Identity in a Digital World: Adjusting for Reality, Security, and Privacy

Expert Connect:
Identity in a Digital World
Wednesday, July 18 @ 10 am EDT

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Identity plays a major role in everyday life. Think about going to an office, getting on a plane, logging on to a website or making an online purchase. Identity is the key that determines the transactions in which we can rightfully participate as well as the information we’re entitled to access.

For much of history, our identity has been designed for an analog world, based on face-to-face interactions and on physical documents and processes. We don’t pay much attention to the management of our identity credentials unless something goes seriously wrong.

The transition to a digital economy, however, requires a radically different approach to managing identity. In a world that’s increasingly governed by digital transactions and data, our existing methods for managing security and privacy are proving inadequate. Reports of data breaches, large-scale fraud, and identity theft are too common. What’s more, a significant portion of the world’s population lacks the credentials needed to participate in the digital economy.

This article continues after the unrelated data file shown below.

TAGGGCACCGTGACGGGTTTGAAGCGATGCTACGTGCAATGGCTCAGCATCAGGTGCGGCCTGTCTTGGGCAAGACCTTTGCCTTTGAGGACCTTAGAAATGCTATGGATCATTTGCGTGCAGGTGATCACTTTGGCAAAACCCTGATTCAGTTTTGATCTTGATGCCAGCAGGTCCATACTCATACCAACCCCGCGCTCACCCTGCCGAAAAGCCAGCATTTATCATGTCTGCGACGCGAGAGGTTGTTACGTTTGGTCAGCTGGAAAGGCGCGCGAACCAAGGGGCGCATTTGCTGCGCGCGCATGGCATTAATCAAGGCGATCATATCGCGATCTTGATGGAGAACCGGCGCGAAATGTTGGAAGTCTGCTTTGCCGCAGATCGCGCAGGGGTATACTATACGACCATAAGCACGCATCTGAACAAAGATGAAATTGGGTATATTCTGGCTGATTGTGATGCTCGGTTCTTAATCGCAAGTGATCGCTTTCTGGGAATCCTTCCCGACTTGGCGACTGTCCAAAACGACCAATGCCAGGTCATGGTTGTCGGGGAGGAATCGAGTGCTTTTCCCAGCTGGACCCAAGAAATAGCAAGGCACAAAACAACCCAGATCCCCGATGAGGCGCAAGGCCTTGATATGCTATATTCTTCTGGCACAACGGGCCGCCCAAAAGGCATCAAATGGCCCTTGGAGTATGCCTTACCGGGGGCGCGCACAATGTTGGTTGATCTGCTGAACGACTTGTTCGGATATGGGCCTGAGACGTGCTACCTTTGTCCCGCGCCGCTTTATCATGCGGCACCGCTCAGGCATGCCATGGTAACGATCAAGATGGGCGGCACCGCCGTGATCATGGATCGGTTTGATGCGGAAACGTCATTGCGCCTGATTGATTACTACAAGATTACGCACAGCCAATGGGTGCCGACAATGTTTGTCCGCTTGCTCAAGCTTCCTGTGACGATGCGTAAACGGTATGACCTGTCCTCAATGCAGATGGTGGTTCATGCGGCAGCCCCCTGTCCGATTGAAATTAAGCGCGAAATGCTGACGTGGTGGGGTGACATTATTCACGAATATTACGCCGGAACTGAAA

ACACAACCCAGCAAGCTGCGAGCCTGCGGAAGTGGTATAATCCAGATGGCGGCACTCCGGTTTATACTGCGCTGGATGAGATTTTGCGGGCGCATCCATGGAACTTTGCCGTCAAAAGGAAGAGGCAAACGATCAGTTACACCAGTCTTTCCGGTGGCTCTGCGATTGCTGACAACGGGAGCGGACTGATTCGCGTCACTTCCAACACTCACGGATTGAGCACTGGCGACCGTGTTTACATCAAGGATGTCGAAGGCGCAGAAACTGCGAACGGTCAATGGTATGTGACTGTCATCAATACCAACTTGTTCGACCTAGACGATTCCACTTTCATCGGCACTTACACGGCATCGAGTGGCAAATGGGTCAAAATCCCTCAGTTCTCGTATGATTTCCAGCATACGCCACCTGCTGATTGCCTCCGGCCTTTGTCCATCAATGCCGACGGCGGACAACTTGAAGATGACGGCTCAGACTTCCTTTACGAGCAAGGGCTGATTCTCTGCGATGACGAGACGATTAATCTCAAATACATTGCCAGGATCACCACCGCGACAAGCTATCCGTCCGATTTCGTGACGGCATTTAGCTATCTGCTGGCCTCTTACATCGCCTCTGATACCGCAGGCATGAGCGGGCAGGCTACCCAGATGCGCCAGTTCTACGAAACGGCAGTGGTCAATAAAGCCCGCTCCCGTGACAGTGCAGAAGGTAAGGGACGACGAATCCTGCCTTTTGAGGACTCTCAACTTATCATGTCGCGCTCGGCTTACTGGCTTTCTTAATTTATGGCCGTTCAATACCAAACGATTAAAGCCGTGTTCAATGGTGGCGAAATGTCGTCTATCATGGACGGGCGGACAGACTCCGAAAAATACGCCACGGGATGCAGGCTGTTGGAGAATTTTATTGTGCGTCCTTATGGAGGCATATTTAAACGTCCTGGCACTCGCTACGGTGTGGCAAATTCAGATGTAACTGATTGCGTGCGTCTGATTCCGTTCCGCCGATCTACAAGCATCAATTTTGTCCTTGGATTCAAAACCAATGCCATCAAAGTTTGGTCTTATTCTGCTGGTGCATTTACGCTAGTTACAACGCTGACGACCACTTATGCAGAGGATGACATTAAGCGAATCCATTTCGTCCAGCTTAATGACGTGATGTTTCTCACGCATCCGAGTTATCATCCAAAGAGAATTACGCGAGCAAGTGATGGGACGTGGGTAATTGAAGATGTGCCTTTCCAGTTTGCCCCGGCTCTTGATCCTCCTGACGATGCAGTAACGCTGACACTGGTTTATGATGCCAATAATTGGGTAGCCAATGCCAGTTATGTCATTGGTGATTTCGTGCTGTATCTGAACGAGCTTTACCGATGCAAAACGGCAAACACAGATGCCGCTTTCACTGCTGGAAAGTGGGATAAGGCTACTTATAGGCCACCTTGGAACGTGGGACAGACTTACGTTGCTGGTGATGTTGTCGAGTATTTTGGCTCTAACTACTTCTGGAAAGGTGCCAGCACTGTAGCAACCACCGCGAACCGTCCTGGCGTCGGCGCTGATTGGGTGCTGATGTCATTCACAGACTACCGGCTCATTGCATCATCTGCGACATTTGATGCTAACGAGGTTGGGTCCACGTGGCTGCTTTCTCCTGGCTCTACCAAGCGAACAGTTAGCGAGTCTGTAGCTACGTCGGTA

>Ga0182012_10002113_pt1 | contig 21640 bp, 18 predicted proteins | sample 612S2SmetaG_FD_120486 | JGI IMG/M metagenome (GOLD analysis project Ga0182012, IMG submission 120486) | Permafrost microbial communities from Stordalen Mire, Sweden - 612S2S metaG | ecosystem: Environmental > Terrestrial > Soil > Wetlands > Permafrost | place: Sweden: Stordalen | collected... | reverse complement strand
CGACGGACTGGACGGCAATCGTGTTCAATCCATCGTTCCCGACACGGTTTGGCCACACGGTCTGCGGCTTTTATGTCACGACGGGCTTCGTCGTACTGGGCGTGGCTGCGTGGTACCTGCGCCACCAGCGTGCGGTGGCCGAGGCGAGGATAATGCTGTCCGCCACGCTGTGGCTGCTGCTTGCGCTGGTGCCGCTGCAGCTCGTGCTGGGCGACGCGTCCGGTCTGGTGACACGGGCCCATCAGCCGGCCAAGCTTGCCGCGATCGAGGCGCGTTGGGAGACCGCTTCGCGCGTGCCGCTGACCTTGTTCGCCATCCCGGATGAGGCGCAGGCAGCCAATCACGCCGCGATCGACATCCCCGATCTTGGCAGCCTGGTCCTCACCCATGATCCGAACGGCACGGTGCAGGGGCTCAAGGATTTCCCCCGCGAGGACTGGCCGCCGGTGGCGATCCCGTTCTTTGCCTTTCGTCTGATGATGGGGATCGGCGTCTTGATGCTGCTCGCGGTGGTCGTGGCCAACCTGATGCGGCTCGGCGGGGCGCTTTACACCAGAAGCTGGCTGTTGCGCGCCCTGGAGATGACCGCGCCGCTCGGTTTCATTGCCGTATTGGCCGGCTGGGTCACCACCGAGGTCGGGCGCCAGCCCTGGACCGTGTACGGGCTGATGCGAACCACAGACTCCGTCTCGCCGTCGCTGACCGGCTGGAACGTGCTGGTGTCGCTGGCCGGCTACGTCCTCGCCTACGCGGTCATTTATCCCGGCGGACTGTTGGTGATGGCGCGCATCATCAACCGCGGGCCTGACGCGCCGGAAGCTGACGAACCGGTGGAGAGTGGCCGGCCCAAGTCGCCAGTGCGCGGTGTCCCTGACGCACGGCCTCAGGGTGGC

To understand the magnitude of this issue, consider that while mostly associated with individuals, identities can also be assigned to legal entities like corporations, partnerships and trusts; to physical entities like cars, buildings, smartphones and Internet-connected devices (IoT); and to digital entities like patents and software programs. Our existing methods for managing identity, particularly digital identities, have not kept pace with a digital world that touches nearly every aspect of our personal, business and social lives.

To explore this complex issue, the Center for Global Enterprise (CGE) is launching “Identity in a Digital World,” a free global forum through its Global Scholars Program (GSP) to gather leading-edge, practical, and applied learning on the topic of Digital Identity and the implications for business and management.

This program will be open to institutional and individual members of the CGE Global Scholars Program and the public. After the inaugural program in July, monthly forums will be held beginning in September. Dr. Irving Wladawsky-Berger, CGE Fellow, will lead the forum and guide its curriculum.

Joining Dr. Wladawsky-Berger for the first forum–an introduction to Digital Identity–will be Thomas Hardjono, technical director for the MIT Internet Trust Consortium. Mr. Hardjono leads technical projects and initiatives around identity, security and privacy in emerging technologies such as IoT, smart contracts and blockchain systems.

Institutions and individuals interested in the topic and its impact on global management best practices as encouraged to apply at www.thecge.net.

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